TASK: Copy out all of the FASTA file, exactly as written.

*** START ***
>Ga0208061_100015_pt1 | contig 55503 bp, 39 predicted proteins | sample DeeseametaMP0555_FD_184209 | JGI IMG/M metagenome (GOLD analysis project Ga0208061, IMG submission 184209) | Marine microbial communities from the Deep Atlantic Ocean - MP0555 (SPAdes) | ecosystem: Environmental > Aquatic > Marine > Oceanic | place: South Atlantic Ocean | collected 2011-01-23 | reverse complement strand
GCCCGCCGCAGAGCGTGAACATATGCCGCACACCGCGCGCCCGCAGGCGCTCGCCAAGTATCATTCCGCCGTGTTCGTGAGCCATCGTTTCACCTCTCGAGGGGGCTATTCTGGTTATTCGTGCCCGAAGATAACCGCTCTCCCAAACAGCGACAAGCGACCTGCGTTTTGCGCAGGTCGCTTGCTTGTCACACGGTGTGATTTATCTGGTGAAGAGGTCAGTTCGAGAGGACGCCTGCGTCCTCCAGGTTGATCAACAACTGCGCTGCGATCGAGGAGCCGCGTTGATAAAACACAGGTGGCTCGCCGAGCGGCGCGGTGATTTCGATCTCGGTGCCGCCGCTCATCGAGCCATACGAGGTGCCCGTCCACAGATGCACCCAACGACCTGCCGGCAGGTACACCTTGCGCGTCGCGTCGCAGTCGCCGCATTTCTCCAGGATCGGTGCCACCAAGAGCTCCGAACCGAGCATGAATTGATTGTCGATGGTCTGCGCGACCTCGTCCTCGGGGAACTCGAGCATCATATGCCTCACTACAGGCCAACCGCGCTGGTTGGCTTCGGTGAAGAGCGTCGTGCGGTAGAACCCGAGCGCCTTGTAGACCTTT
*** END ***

>Ga0208061_100015_pt1 | contig 55503 bp, 39 predicted proteins | sample DeeseametaMP0555_FD_184209 | JGI IMG/M metagenome (GOLD analysis project Ga0208061, IMG submission 184209) | Marine microbial communities from the Deep Atlantic Ocean - MP0555 (SPAdes) | ecosystem: Environmental > Aquatic > Marine > Oceanic | place: South Atlantic Ocean | collected 2011-01-23 | reverse complement strand
GCCCGCCGCAGAGCGTGAACATATGCCGCACACCGCGCGCCCGCAGGCGCTCGCCAAGTATCATTCCGCCGTGTTCGTGAGCCATCGTTTCACCTCTCGAGGGGGCTATTCTGGTTATTCGTGCCCGAAGATAACCGCTCTCCCAAACAGCGACAAGCGACCTGCGTTTTGCGCAGGTCGCTTGCTTGTCACACGGTGTGATTTATCTGGTGAAGAGGTCAGTTCGAGAGGACGCCTGCGTCCTCCAGGTTGATCAACAACTGCGCTGCGATCGAGGAGCCGCGTTGATAAAACACAGGTGGCTCGCCGAGCGGCGCGGTGATTTCGATCTCGGTGCCGCCGCTCATCGAGCCATACGAGGTGCCCGTCCACAGATGCACCCAACGACCTGCCGGCAGGTACACCTTGCGCGTCGCGTCGCAGTCGCCGCATTTCTCCAGGATCGGTGCCACCAAGAGCTCCGAACCGAGCATGAATTGATTGTCGATGGTCTGCGCGACCTCGTCCTCGGGGAACTCGAGCATCATATGCCTCACTACAGGCCAACCGCGCTGGTTGGCTTCGGTGAAGAGCGTCGTGCGGTAGAACCCGAGCGCCTTGTAGACCTTT